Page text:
After seeing an occurrence on TV, the idea to add hole card cameras came to mind. Without knowing what each player possessed, the creator thought the game was boring.

PokerGO President Mori Eskandani recently told the New York Times, “This isn’t the game we played.” “‘Everyone would realize how fantastic it is if they could see the hole cards.’”

In 2002, he pitched the concept to the World Poker Tour producers. The series, which aired on the Travel Channel, highlighted significant buy-in events from across the globe and was an immediate smash.

With the WSOP’s success, Orenstein went on to develop his own poker programs, such as the Poker Superstars Invitational and High Stakes Poker. In a Seven Card Stud tournament in 1996, he even won a WSOP bracelet at the table.

Although televised poker is now commonplace, it was formerly considered a risky proposition. Oresnstein, on the other hand, recognized something fresh in the game as well as a new type of amusement.

Orenstein died at COVID-19, and his death was felt by many in the poker community. His contributions to the game are undeniable, and he was inducted into the Poker Hall of Fame in 2008.


You may not be playing or even interested in #poker if it weren’t for him. You probably wouldn’t be reading this tweet in the first place.

He was the first to create the hole card cam (patented it in 1995).

15 December 2021 — GGPoker (@GGPoker)

Survivor, inventor, and business owner

Orenstein, who was born in Poland in 1923, survived the Holocaust during World War II. He served time in five different concentration camps in all.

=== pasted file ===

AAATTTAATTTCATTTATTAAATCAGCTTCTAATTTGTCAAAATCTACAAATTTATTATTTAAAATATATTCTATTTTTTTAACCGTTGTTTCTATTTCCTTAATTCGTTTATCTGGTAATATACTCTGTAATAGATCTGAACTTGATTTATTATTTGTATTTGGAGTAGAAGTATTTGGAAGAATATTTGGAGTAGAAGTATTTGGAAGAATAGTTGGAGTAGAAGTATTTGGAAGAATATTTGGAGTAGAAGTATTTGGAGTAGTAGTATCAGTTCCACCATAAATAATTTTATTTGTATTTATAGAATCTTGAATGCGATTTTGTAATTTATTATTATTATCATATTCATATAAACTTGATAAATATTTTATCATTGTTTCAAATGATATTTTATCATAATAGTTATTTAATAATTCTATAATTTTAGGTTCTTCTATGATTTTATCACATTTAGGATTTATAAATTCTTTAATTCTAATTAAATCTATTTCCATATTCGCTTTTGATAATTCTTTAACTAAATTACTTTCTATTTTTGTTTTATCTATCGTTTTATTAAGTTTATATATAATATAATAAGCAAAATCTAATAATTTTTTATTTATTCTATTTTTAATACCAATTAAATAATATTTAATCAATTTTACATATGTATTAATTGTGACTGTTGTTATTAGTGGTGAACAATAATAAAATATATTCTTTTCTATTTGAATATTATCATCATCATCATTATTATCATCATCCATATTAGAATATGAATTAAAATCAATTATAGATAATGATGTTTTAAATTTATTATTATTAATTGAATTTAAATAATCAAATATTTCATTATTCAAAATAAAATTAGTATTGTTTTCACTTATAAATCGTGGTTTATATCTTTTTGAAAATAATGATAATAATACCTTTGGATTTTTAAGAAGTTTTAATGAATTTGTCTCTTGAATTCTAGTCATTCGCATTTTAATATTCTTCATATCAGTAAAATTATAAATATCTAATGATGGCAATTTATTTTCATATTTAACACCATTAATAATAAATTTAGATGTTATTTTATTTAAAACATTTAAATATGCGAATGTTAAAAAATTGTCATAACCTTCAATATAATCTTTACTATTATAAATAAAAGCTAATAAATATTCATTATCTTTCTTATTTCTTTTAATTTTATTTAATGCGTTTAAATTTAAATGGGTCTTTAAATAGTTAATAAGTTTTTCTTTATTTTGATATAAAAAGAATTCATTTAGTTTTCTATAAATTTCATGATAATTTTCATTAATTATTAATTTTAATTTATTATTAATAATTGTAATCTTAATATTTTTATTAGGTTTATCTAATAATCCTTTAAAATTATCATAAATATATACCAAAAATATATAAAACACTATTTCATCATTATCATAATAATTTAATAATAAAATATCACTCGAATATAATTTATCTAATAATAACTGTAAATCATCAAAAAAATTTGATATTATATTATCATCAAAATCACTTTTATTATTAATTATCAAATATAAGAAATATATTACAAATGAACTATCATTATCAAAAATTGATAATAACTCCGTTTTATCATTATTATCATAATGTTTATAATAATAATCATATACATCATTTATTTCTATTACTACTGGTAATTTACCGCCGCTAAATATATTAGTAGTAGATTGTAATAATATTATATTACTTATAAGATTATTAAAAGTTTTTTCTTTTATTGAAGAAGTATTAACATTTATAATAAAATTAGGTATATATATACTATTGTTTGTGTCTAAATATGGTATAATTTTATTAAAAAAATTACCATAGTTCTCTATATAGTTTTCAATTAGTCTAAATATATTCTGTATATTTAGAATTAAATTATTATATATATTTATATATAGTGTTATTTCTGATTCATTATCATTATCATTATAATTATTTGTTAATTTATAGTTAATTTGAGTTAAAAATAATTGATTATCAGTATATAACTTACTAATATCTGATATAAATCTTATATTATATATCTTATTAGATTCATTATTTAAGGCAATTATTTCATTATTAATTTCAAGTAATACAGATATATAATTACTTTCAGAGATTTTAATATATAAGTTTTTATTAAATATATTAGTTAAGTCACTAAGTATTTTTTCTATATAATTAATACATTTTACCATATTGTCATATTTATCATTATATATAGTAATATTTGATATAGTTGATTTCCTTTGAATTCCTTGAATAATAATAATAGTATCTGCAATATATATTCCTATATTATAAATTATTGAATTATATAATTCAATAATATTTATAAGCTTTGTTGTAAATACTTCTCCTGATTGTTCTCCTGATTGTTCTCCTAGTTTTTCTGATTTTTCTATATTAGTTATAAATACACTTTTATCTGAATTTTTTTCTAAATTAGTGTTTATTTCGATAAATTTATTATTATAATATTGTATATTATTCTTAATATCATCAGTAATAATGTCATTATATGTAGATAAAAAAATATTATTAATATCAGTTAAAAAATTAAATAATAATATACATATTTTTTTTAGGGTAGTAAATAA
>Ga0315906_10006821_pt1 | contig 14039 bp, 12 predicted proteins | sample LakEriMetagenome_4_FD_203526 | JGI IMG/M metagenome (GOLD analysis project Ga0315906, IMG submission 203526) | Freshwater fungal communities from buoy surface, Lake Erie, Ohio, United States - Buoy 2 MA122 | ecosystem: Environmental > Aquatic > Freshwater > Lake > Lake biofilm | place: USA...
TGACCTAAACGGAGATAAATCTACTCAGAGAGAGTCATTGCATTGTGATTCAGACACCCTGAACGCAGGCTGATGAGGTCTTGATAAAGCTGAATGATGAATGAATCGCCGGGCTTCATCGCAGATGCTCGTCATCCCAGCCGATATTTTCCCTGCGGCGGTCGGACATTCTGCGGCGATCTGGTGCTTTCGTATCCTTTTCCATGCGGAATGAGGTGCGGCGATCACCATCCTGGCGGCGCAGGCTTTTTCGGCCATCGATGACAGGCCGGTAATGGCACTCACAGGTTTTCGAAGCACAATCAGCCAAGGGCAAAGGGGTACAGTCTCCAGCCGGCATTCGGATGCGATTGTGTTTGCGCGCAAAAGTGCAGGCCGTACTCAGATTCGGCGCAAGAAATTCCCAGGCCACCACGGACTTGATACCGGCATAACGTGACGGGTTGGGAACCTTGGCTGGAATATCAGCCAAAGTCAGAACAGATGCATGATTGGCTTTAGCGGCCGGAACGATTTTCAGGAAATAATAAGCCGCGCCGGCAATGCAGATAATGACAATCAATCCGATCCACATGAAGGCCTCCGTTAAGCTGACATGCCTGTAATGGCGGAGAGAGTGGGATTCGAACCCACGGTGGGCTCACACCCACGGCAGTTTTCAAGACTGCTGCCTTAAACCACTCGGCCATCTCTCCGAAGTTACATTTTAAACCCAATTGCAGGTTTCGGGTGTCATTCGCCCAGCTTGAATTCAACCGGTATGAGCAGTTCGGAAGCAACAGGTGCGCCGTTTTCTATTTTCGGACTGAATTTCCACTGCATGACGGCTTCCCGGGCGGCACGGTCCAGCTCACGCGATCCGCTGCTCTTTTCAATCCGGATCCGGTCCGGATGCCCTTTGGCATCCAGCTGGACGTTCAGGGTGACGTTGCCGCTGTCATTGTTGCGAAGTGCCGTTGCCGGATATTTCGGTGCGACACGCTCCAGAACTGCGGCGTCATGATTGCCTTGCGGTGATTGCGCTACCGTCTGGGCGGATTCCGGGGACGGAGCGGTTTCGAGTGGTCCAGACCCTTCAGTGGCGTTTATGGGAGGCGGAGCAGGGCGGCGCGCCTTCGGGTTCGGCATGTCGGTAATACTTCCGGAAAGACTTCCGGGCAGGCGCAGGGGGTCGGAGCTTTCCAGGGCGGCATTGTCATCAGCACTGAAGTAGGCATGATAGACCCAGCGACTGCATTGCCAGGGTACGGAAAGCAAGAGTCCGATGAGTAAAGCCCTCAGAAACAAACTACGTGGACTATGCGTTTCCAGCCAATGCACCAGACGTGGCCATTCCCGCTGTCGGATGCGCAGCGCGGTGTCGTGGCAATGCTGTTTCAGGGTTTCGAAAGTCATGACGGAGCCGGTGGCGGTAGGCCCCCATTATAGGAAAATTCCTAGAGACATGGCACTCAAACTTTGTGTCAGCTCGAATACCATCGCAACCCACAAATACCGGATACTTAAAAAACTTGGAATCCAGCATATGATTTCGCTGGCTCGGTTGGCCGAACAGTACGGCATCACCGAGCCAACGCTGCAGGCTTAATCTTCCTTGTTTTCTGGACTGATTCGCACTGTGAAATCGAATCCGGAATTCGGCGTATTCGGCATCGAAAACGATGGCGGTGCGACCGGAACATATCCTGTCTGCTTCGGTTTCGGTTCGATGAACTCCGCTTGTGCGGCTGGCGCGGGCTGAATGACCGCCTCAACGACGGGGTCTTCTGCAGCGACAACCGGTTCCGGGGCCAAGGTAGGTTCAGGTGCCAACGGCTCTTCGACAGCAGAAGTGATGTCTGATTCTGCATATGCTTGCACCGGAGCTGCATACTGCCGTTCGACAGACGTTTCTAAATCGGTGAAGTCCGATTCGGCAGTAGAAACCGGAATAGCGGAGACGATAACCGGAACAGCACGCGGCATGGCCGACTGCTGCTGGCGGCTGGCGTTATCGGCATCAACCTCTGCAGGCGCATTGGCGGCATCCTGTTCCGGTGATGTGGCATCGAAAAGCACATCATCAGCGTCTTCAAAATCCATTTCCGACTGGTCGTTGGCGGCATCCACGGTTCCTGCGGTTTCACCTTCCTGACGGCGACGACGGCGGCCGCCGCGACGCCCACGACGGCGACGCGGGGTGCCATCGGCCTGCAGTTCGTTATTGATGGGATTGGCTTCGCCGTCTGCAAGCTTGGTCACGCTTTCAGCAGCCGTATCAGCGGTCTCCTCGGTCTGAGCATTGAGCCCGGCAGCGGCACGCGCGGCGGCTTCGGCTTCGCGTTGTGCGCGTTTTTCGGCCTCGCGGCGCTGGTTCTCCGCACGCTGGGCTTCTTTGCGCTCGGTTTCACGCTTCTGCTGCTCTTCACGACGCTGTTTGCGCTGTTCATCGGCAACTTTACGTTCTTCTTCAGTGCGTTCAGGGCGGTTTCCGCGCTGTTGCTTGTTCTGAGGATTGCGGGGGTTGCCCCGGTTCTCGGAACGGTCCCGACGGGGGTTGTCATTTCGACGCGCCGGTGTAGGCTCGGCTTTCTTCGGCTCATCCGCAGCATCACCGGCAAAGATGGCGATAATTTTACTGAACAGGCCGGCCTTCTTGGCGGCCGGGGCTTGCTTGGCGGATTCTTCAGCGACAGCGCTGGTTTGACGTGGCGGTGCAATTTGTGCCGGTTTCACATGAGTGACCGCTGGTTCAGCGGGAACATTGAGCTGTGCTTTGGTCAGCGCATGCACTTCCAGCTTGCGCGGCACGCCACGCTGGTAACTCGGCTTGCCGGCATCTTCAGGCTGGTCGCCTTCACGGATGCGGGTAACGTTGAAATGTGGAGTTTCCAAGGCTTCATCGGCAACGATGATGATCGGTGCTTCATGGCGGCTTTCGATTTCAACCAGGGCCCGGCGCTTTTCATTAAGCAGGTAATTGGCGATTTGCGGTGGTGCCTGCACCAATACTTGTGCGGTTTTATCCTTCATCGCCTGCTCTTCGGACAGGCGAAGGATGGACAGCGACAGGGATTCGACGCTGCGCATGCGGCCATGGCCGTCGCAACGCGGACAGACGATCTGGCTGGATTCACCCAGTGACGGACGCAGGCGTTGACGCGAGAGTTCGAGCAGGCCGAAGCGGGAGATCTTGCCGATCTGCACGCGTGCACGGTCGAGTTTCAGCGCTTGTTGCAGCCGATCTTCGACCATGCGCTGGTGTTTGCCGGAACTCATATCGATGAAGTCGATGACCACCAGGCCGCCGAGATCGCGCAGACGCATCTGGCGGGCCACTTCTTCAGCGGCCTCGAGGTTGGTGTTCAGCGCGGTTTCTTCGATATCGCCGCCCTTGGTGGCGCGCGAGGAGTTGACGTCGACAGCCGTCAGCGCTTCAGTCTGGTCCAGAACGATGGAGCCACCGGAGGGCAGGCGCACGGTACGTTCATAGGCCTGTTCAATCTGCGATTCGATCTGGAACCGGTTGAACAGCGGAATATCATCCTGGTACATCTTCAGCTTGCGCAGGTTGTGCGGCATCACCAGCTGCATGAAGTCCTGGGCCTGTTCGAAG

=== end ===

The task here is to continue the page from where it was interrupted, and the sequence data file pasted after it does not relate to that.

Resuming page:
The New York Post said that “Orenstein spent the Holocaust hiding with his family until a scarcity of food and water compelled them to give themselves in to the Nazis.” “After his parents were killed, Orenstein and his brother were sent to a German prison camp, where he managed to live by posing as a scientist.”

One brother also made it, but his parents, another brother, and sister did not. In 1947, Oresnetin immigrated to the United States and launched a successful career in the toy business.

Topper Toys, his first firm, made dolls, racing cars, and other toys. Later, Orenstein assisted with the development of Hasbro’s Transformers toys, which were a huge hit and generated cartoons and films.

Throughout his career, Orenstein created and marketed a variety of toys and possessed over 100 patents.

Peace be with you. We would not have had as much fun if it hadn’t been for you, Henry Orenstein.

December 16, 2021 — Optimus Prime (@primeribrobot)

The hole card cam may be the most crucial for poker aficionados. It’s increasingly typical to see a guy make a large bet with a 9-5 or ship it all in with pocket Aces.

The ability to see the cards is taken for granted by viewers. But Henry Orenstein saw how significant it might be when no one else did. His imprint on the game will be remembered for a long time.

“He changed the game for a new generation of poker aficionados who would not be able to experience it as it is without Henry’s inventiveness and brilliance,” NBC Sports Group President of Programming Jon Miller told the New York Times.

* Photo credit: Melissa Haereiti/WSOP